McCain’s speech, and why it matters
Written by Carrie Butler, Action Utah Issue Captain
On Tuesday, Senator John McCain returned to work days after undergoing potentially lifesaving surgery for brain cancer. In an address to his fellow senators, he argued firmly and emotionally for increased cooperation and bipartisanship between politicians, especially as members of both parties attempt to improve the U.S. healthcare system.
Many were understandably troubled by his remarks, since McCain’s speech followed his decision to vote yes in repealing the Affordable Care Act, a decidedly partisan choice which will cost millions of Americans their health insurance and cause premiums to rise unsustainably for the elderly or infirm.
Though we might disagree with his vote regarding the ACA, we believe his speech contained an important and powerful message. At Action Utah, one of our biggest goals is to find common ground in order to promote good policy at both the local and federal level. The more we work with Utahns and invest time and effort in helping our members increase their civic engagement, the more we recognize the deep goodness inherent in humanity. Most people are good, and are truly seeking to do what is right for our country. While we may disagree with the best methods of reform, or how to accomplish meaningful change, we believe cooperation and a willingness to engage openly with others remains a vital part of improving healthcare.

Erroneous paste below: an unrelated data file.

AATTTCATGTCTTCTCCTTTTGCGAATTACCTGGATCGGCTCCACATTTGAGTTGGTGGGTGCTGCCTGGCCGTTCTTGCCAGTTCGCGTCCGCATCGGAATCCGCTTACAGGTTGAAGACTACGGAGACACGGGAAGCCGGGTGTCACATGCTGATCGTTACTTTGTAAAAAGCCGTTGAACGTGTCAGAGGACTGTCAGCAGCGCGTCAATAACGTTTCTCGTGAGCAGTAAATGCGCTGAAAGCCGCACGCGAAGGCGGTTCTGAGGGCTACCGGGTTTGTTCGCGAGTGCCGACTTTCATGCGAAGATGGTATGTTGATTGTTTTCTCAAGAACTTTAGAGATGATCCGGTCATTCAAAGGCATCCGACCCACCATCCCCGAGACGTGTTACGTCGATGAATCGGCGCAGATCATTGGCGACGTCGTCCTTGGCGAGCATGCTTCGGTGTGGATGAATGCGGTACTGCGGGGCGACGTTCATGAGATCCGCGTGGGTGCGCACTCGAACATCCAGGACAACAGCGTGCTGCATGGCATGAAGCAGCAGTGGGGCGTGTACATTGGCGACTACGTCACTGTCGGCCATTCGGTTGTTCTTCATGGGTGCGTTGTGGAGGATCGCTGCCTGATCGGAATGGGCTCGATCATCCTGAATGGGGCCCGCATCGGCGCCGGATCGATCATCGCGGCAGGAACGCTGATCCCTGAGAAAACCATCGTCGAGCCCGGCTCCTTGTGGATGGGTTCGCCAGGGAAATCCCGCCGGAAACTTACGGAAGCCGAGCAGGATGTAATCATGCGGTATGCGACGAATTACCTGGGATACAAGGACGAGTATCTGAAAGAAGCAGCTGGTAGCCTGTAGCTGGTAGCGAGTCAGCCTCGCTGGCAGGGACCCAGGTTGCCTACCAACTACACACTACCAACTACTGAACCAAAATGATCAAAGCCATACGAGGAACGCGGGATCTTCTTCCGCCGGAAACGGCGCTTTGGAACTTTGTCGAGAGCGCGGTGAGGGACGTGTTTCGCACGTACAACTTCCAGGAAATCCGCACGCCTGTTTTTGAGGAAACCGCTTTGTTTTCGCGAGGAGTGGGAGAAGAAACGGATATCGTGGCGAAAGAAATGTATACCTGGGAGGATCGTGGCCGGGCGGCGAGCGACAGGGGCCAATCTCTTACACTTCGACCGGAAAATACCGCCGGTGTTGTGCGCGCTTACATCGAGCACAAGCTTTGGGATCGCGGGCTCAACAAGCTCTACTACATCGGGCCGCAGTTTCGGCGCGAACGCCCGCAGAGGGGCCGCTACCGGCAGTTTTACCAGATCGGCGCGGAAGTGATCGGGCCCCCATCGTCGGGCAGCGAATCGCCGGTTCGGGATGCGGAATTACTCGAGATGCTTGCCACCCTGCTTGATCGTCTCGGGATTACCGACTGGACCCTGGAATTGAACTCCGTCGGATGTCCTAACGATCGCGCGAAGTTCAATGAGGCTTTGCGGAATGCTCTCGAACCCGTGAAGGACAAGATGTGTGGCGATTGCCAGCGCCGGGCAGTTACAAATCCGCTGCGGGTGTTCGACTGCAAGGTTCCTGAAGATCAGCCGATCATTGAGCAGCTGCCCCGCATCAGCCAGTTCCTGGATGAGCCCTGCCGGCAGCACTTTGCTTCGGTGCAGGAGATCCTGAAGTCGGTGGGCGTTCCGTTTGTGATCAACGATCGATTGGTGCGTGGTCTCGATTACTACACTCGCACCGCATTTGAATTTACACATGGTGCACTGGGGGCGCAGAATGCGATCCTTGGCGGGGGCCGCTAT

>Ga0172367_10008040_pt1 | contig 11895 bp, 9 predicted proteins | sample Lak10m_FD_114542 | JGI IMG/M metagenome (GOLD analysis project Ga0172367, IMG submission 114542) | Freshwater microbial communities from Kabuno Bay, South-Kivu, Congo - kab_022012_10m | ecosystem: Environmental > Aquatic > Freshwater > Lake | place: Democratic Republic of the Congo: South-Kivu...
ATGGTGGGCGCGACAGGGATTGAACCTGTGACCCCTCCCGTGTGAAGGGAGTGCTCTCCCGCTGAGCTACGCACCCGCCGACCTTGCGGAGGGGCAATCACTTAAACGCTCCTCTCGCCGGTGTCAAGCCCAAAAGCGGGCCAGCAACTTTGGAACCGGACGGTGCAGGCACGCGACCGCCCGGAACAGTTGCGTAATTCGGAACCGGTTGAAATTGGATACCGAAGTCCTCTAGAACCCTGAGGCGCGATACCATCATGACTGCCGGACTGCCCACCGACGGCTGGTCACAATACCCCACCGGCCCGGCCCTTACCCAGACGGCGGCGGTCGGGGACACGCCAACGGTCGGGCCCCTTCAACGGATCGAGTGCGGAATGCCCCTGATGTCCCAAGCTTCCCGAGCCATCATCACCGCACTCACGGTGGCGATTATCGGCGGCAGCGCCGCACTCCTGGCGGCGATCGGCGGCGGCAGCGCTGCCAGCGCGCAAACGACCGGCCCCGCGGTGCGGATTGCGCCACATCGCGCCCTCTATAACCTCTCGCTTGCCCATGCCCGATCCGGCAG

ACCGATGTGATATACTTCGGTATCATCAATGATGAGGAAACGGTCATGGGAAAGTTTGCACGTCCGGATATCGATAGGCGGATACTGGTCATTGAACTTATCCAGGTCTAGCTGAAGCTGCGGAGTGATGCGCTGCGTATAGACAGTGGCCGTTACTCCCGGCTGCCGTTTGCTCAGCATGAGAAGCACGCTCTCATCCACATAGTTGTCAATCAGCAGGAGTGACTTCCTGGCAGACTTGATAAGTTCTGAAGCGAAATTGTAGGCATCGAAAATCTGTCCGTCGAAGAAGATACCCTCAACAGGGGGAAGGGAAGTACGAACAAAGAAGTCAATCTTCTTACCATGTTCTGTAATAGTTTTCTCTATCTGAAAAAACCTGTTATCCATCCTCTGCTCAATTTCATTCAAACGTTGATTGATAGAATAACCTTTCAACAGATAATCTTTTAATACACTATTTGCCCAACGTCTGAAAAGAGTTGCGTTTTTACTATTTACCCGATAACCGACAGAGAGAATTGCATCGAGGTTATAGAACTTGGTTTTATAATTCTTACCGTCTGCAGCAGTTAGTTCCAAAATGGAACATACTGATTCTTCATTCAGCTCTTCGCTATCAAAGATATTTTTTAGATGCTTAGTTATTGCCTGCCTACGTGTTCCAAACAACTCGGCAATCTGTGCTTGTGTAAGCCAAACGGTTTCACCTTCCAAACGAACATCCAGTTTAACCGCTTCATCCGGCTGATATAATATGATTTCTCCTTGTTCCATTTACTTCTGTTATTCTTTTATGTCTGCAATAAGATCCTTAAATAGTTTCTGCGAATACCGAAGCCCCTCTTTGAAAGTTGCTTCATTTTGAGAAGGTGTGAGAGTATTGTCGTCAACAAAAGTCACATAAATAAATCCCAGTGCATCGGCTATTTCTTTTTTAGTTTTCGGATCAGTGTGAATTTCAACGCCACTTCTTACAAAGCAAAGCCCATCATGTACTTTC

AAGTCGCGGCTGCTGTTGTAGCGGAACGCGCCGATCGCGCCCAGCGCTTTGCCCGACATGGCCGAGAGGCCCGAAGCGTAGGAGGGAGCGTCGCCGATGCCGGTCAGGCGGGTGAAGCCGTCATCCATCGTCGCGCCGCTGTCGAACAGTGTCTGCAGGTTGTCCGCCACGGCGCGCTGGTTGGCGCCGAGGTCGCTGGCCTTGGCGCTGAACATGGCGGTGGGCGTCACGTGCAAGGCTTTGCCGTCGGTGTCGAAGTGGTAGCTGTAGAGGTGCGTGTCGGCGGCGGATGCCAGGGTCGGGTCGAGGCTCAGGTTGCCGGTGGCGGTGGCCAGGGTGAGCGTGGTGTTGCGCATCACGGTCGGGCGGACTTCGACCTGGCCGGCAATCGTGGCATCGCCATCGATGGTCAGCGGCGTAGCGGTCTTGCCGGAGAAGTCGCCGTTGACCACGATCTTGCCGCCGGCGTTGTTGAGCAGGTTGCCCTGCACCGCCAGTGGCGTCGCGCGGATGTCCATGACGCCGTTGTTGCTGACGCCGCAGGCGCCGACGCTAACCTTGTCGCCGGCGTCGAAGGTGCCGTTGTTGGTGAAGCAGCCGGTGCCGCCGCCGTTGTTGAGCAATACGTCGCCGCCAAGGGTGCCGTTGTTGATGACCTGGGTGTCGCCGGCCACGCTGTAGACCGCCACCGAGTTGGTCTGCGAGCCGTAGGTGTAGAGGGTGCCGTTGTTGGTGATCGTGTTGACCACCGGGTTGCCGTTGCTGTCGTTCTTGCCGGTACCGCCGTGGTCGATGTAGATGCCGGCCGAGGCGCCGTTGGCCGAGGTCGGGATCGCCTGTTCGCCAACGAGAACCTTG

It is easy to be distracted by the fast-moving changes within our government, and it is even easier to engage in an “us versus them” mentality when engaging with those who don’t share our opinions. Senator McCain reminded his colleagues of the importance of debate and deliberation in the policy process. He spoke about the current partisanship we are all mired in politically, admitting that “we haven’t been overburdened by greatness lately.” Furthermore, he notes that we are all responsible for the decline of the political process:
“Both sides have let this happen. Let’s leave the history of who shot first to the historians. I suspect they’ll find we all conspired in our decline – either by deliberate actions or neglect. We’ve all played some role in it. Certainly I have. Sometimes, I’ve let my passion rule my reason. Sometimes, I made it harder to find common ground because of something harsh I said to a colleague. Sometimes, I wanted to win more for the sake of winning than to achieve a contested policy.”
His final sentence is a surprisingly candid admission, one rarely heard on the Senate floor and one worth remembering. Can’t we all relate to his sentiments? How often do we want to win just for the sake of winning? Teddy Roosevelt believed that “the object of government is the welfare of the people,” but how can we accomplish this objective if we allow “winning” to be more important than our neighbors?
Bipartisan cooperation allows us to achieve more for our country. It helps us develop inclusive and effective policies that stand the test of time. While we remain committed to protecting and fighting for every individual’s right to quality, affordable healthcare, we also remain determined to work with people from all political backgrounds. Our goals go beyond a simple political victory: we want to prove to Senator McCain that we are more than willing to shoulder the burden of greatness.